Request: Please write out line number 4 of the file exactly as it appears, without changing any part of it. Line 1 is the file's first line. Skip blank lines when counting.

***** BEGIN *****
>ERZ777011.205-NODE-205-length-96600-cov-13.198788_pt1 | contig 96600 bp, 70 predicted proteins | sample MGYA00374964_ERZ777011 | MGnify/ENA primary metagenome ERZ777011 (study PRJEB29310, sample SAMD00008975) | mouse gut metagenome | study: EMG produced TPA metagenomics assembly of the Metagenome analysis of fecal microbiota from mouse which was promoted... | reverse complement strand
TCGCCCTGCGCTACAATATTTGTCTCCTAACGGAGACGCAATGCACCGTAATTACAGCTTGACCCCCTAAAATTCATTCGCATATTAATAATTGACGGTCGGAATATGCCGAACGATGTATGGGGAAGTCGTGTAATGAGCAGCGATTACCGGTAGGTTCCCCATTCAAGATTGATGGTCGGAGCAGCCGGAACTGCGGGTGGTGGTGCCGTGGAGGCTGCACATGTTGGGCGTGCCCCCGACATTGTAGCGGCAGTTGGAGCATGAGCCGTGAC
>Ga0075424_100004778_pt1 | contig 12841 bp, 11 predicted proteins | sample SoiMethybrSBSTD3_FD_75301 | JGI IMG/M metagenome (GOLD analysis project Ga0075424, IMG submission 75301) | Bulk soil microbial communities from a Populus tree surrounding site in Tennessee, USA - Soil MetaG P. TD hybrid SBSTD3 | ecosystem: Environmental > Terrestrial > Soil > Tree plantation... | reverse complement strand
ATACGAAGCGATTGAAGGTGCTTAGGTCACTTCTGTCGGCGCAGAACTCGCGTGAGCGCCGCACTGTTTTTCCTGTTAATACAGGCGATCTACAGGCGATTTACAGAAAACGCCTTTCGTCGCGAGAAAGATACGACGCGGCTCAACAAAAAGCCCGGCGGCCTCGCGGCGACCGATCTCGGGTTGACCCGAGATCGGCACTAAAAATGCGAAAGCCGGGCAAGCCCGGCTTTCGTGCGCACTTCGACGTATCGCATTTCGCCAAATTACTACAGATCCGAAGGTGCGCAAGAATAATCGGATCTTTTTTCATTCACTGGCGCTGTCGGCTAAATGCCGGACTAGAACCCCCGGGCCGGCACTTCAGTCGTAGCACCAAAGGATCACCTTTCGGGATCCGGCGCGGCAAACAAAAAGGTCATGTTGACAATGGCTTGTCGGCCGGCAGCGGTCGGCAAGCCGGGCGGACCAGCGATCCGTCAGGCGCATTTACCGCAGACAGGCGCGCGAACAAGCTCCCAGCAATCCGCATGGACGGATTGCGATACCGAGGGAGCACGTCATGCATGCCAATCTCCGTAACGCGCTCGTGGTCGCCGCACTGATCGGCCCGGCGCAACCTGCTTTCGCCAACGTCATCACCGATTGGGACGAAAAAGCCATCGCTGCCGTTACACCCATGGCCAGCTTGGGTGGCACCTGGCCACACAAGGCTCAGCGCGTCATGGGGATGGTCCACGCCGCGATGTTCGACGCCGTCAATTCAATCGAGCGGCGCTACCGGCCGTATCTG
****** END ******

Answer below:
ATACGAAGCGATTGAAGGTGCTTAGGTCACTTCTGTCGGCGCAGAACTCGCGTGAGCGCCGCACTGTTTTTCCTGTTAATACAGGCGATCTACAGGCGATTTACAGAAAACGCCTTTCGTCGCGAGAAAGATACGACGCGGCTCAACAAAAAGCCCGGCGGCCTCGCGGCGACCGATCTCGGGTTGACCCGAGATCGGCACTAAAAATGCGAAAGCCGGGCAAGCCCGGCTTTCGTGCGCACTTCGACGTATCGCATTTCGCCAAATTACTACAGATCCGAAGGTGCGCAAGAATAATCGGATCTTTTTTCATTCACTGGCGCTGTCGGCTAAATGCCGGACTAGAACCCCCGGGCCGGCACTTCAGTCGTAGCACCAAAGGATCACCTTTCGGGATCCGGCGCGGCAAACAAAAAGGTCATGTTGACAATGGCTTGTCGGCCGGCAGCGGTCGGCAAGCCGGGCGGACCAGCGATCCGTCAGGCGCATTTACCGCAGACAGGCGCGCGAACAAGCTCCCAGCAATCCGCATGGACGGATTGCGATACCGAGGGAGCACGTCATGCATGCCAATCTCCGTAACGCGCTCGTGGTCGCCGCACTGATCGGCCCGGCGCAACCTGCTTTCGCCAACGTCATCACCGATTGGGACGAAAAAGCCATCGCTGCCGTTACACCCATGGCCAGCTTGGGTGGCACCTGGCCACACAAGGCTCAGCGCGTCATGGGGATGGTCCACGCCGCGATGTTCGACGCCGTCAATTCAATCGAGCGGCGCTACCGGCCGTATCTG